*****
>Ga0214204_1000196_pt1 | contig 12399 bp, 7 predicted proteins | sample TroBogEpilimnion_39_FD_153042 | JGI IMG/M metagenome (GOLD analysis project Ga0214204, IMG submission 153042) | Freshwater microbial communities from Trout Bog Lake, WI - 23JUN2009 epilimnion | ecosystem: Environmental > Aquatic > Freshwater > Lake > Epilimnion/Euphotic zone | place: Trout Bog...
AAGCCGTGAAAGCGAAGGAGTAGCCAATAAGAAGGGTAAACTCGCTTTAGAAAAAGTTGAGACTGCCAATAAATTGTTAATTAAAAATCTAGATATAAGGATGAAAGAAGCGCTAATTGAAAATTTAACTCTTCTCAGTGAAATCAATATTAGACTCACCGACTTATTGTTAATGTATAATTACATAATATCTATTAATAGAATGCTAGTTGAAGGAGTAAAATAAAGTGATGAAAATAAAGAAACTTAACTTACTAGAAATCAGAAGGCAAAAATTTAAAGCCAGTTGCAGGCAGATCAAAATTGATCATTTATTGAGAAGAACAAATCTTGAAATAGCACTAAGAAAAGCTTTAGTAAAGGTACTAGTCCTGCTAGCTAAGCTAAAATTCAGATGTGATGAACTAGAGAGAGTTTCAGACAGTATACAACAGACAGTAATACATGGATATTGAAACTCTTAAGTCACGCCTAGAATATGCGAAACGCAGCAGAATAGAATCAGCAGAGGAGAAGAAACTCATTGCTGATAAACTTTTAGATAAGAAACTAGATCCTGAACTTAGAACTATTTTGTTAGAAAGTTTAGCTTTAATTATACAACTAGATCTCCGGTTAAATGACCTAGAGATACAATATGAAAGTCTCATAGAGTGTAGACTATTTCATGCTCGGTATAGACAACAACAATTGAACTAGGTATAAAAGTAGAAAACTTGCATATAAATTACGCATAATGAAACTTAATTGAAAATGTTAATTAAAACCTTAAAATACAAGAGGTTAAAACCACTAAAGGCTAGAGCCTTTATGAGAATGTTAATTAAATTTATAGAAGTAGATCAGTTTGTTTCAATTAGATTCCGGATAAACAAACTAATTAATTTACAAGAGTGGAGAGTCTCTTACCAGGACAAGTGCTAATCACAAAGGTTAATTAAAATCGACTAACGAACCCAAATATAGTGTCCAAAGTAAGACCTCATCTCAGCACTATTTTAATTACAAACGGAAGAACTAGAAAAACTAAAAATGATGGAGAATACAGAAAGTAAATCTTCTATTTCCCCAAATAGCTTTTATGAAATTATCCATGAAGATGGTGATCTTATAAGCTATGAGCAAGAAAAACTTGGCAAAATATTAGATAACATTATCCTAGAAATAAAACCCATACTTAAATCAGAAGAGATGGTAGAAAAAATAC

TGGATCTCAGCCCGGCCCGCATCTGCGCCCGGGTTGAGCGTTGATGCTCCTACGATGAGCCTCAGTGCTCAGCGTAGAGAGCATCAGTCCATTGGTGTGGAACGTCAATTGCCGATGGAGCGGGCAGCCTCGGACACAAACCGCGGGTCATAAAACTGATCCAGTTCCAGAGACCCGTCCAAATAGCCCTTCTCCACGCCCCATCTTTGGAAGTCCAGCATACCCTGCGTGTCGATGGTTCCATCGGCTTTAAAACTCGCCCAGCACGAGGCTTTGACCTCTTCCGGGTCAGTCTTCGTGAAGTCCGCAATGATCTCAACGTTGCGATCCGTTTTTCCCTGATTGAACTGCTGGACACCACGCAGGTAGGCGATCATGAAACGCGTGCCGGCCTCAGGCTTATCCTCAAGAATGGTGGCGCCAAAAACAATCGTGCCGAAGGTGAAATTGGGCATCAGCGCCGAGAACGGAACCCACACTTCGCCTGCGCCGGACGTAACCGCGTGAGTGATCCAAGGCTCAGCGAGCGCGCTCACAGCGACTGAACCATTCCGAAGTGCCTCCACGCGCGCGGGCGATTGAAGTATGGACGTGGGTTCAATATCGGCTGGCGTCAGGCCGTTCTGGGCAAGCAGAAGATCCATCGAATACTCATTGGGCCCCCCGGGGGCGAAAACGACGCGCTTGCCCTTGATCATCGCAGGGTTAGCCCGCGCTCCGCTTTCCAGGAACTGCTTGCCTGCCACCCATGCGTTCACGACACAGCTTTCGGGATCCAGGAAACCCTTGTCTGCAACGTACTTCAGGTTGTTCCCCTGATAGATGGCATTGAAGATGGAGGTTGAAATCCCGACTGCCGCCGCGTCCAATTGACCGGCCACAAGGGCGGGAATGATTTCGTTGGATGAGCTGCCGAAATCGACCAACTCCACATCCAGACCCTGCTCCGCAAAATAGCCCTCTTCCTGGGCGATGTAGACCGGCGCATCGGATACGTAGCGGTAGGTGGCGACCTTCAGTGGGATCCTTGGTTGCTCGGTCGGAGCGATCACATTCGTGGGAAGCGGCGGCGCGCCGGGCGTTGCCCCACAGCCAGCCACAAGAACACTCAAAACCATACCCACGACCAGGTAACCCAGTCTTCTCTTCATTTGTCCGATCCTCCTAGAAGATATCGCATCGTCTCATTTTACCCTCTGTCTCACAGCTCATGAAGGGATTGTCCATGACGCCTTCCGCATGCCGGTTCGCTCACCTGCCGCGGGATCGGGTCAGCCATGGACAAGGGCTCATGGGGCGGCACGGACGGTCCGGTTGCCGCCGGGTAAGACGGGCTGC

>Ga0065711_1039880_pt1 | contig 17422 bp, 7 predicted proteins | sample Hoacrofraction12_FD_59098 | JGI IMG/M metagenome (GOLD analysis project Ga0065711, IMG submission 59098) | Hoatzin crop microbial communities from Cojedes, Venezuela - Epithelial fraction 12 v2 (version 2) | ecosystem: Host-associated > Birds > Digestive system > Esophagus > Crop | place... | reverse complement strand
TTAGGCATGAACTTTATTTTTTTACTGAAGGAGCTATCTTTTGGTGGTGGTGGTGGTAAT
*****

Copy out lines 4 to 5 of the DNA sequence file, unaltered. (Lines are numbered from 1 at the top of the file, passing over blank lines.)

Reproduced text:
>Ga0065711_1039880_pt1 | contig 17422 bp, 7 predicted proteins | sample Hoacrofraction12_FD_59098 | JGI IMG/M metagenome (GOLD analysis project Ga0065711, IMG submission 59098) | Hoatzin crop microbial communities from Cojedes, Venezuela - Epithelial fraction 12 v2 (version 2) | ecosystem: Host-associated > Birds > Digestive system > Esophagus > Crop | place... | reverse complement strand
TTAGGCATGAACTTTATTTTTTTACTGAAGGAGCTATCTTTTGGTGGTGGTGGTGGTAAT